Super Compact, High-Quality Bus Powered Multi-Channel Interface Captures the Band’s Vast Soundscapes with Remarkable Fidelity

Fort Lauderdale, FL – April 23, 2018 – When The Luxembourg Signal set out to begin work on their new record Blue Field, they knew they would be taking their rich electronic-inflected dream-pop soundscapes in new directions. But to corral their expansive seven-member lineup, spread across either side of the Atlantic Ocean, the band needed a portable recording solution that would let the process emerge organically. They turned to the RME Babyface Pro interface, which captured every twist and turn of Blue Field with unparalleled precision as the band deftly weaved together a tapestry of lush vocals, driving rhythms, shimmering keys, and sparkling guitars.

Change was part of the DNA of Blue Field, according to drummer Brian Espinosa. “Like most bands, we wanted to try something different from what we did on the first record,” he says. Working with producer Mark Rains, they captured pounding drums and bass guitar at Station House Studios in Los Angeles, but afterward decamped to their respective workspaces to flesh out the tracks.

“The fact that our locations are rather far apart, from San Diego to Los Angeles to London, would have been much more difficult to manage 10-15 years ago,” Espinosa concedes. “While it would be nice and convenient for all of us to live in the same city, the fact is that recording technology like the Babyface Pro makes the physical distance between us is less of an obstacle.”

A Strong First Impression
“I first recall running into RME back in the early 2000s,” says Espinosa. “My band at the time was sharing a practice space with another band that was way more advanced in terms of their self-recording capabilities. They were using an early RME PCI-Express interface, and I was just blown away by the quality of their recordings.”

That experience stuck with Espinosa, and when he was later on the hunt for his own interface, he immediately gravitated towards RME. “Another friend mentioned the RME Babyface Pro to me, and it just clicked,” he says. “I borrowed his Babyface, downloaded the drivers, and immediately knew my search was over.”

Studio To-Go
The first thing that caught his attention was the natural-sounding conversion that maintained the full integrity of any audio he passed through the Babyface Pro. “The RME converters were as clean and transparent as I remembered them being in early 2000s and then some.” This was important to ensure the band’s home studio tracking would match the clarity of the drum and bass work they had done during their LA sessions.

While Espinosa expected pristine conversion from RME, he was impressed in particular by the two high-quality preamps built into the Babyface Pro. “I was blown away by how great the mic pres on the Babyface Pro sounded,” he says. The built-in preamps were used throughout the recording of Blue Field, with a separate outboard preamp tapped only for lead vocals. “We have friends that had a variety of microphones to borrow, which allowed us to try different mics for different vocals and guitar cabs, and they all sounded great through the Babyface Pro,” Espinosa says.

Though Espinosa did not need the Babyface Pro’s full complement of 12 inputs and outputs for the Blue Field sessions, he did make use its line inputs for recording keyboards, which were enhanced by a bevy of stompbox effects for a mix-ready sound right off of the hard disk. Espinosa utilized the Babyface Pro’s dual headphone outputs to listen in during tracking, as well as its line outputs to feed his monitor system.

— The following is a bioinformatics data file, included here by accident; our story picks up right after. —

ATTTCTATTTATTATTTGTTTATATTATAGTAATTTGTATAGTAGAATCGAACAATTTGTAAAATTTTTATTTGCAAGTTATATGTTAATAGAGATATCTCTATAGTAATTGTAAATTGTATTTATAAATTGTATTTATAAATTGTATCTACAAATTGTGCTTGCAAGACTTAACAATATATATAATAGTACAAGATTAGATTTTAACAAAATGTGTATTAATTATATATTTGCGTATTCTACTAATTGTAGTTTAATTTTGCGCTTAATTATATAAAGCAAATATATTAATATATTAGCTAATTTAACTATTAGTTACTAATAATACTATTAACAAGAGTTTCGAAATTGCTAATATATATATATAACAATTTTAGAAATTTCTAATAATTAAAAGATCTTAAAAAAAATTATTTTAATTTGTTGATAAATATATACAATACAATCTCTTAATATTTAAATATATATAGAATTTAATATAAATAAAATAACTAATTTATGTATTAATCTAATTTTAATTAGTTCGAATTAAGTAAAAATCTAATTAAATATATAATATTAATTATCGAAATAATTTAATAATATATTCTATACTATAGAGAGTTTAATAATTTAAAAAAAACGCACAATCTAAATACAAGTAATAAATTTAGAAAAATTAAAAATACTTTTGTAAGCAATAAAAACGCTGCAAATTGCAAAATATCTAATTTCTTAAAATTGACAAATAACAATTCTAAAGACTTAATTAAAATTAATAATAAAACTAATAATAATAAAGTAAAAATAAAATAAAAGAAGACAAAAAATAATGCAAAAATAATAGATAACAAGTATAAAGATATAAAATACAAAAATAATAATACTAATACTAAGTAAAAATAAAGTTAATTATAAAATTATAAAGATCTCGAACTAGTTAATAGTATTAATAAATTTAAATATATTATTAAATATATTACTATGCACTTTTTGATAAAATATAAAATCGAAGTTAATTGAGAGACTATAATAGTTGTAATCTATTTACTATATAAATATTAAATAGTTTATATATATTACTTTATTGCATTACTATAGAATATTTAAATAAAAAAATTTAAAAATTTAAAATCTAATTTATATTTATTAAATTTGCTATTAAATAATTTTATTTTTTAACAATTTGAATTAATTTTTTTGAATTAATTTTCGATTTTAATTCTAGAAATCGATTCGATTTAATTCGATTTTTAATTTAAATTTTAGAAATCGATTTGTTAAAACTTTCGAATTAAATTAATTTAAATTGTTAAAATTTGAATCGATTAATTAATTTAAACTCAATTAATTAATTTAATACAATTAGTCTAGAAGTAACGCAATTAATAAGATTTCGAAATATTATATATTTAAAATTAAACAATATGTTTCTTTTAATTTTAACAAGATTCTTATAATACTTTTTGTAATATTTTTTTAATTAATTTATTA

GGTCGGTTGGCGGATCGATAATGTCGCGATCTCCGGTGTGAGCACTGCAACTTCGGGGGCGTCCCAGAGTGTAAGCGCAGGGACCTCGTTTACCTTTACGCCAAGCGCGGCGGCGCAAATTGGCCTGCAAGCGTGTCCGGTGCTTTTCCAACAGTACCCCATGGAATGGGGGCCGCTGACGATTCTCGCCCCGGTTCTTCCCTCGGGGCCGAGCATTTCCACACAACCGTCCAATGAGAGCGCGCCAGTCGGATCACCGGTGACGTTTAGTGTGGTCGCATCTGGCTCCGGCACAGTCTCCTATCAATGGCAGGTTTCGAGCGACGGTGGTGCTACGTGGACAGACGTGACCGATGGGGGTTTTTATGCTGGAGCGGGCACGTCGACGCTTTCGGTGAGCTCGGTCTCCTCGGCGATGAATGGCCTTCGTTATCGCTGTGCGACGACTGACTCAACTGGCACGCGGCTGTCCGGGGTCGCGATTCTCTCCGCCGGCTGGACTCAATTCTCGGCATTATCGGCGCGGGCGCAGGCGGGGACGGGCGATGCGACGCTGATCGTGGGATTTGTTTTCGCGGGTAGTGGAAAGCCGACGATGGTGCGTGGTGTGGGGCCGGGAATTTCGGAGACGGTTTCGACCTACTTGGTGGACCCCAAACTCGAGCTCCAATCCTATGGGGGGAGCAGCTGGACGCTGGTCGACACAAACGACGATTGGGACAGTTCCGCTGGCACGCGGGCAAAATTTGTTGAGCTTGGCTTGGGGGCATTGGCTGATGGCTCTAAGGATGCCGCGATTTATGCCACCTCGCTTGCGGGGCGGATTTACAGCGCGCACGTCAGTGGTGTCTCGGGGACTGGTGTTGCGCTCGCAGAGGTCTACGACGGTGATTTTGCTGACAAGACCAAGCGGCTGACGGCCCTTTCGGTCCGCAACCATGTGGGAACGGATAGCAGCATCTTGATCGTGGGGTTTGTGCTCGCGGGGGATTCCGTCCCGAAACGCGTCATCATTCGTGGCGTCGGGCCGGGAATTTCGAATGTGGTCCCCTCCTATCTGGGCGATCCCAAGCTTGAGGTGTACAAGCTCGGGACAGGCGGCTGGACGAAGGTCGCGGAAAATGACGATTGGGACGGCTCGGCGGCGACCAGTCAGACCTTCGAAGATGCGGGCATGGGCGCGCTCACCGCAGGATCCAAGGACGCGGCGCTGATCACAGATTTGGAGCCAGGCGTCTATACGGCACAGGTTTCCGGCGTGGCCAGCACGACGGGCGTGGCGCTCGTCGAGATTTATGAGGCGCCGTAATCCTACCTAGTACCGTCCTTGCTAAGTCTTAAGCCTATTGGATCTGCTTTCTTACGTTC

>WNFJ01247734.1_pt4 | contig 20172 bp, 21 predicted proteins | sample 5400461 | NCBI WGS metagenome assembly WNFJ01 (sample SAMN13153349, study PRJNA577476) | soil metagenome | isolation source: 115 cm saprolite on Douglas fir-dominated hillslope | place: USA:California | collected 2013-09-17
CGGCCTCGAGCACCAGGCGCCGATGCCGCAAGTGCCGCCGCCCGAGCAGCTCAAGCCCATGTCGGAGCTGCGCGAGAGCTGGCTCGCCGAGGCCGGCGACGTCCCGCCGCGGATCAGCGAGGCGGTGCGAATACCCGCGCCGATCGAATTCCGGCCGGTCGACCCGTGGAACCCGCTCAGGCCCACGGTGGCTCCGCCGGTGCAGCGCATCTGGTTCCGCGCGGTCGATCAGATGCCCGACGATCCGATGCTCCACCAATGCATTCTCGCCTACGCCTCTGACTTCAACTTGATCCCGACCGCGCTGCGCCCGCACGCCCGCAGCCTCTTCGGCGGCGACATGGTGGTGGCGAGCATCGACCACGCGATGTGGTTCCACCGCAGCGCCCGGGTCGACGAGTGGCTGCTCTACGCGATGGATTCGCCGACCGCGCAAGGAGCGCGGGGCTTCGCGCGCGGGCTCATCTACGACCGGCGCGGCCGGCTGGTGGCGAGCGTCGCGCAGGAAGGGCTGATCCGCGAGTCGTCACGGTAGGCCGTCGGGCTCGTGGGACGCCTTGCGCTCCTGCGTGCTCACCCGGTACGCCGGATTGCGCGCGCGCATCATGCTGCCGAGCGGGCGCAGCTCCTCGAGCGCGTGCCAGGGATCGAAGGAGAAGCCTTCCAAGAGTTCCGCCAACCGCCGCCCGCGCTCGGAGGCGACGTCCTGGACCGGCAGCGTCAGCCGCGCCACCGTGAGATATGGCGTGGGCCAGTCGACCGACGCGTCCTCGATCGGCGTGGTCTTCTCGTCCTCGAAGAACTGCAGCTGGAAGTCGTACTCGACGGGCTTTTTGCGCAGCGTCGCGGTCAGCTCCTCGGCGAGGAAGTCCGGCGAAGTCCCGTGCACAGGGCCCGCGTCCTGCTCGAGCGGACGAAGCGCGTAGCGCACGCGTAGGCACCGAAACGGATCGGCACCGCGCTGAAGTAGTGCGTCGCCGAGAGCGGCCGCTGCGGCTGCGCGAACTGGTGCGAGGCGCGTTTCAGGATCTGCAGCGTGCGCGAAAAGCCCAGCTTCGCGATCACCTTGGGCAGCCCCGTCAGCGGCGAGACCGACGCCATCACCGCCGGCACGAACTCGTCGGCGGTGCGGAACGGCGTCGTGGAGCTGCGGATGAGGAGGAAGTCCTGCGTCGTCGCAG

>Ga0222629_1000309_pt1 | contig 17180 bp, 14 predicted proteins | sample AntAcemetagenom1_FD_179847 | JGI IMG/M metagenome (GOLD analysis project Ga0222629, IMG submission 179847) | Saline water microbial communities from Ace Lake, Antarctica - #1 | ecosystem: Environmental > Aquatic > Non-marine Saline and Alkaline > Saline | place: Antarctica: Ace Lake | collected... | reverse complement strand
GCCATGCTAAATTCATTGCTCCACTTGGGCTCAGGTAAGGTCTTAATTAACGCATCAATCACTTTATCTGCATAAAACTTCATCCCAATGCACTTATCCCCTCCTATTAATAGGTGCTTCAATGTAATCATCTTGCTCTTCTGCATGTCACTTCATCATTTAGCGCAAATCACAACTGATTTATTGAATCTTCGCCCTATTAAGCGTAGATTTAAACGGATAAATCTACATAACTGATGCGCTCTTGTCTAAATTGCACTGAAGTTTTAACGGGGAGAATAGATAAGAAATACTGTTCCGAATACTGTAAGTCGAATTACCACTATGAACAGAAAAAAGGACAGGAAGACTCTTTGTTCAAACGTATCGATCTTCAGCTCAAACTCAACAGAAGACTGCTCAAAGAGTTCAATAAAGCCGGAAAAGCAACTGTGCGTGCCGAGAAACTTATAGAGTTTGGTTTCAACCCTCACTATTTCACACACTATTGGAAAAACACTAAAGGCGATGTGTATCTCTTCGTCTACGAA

Empowered Simplicity
With recording happening in his home and on the go, Espinosa appreciated the fact that the bus-powered Babyface Pro gave him one fewer item to worry about wending about his desk: a power cable. “The fact that it’s bus powered makes it so easy to set up and go,” he says. “I can’t tell you how much eliminating even one cable helps when you have wire and cable running every which way in a home studio. It’s just one less thing we have to worry about during a session. And the fact that the mic pres sound so great on a bus-powered interface really amazes me. How the hell did RME do that?”

A Valuable Role-Player
Espinosa found working with RME’s TotalMix FX software seamless and unobtrusive to the creative process. “The great thing about TotalMix FX is that I didn’t really have to think about it at all, and that’s the highest compliment you can pay any software mixer,” Espinosa says. “It’s just very intuitive and flexible.”

The large rotary wheel on the Babyface Pro provided a versatile and tactile solution for Espinosa during both tracking and mixing, making the home recording experience more like working in a big studio. “It’s so simple to assign the volume wheel from controlling input gain on any of the inputs to main output and headphone volume,” he says, “and having volume and dim options right at our fingertips helped all of our sessions run quickly and smoothly.” The easy-to-read LED indicators on the Babyface Pro’s front panel also helped him insure his inputs and outputs were safely out of clipping territory at all times.

Begin Again
Even with Blue Field released and garnering rave reviews, The Luxembourg Signal has no intention of taking things easy. “We are hard at work recording our next release for Shelflife Records,” Espinosa says. “We should have an EP or mini-LP ready to go by fall 2018, and you better believe that our Babyface Pro will be used to track many more songs for the Luxembourg Signal’s future releases. There’s just no going back to any other audio interface.”

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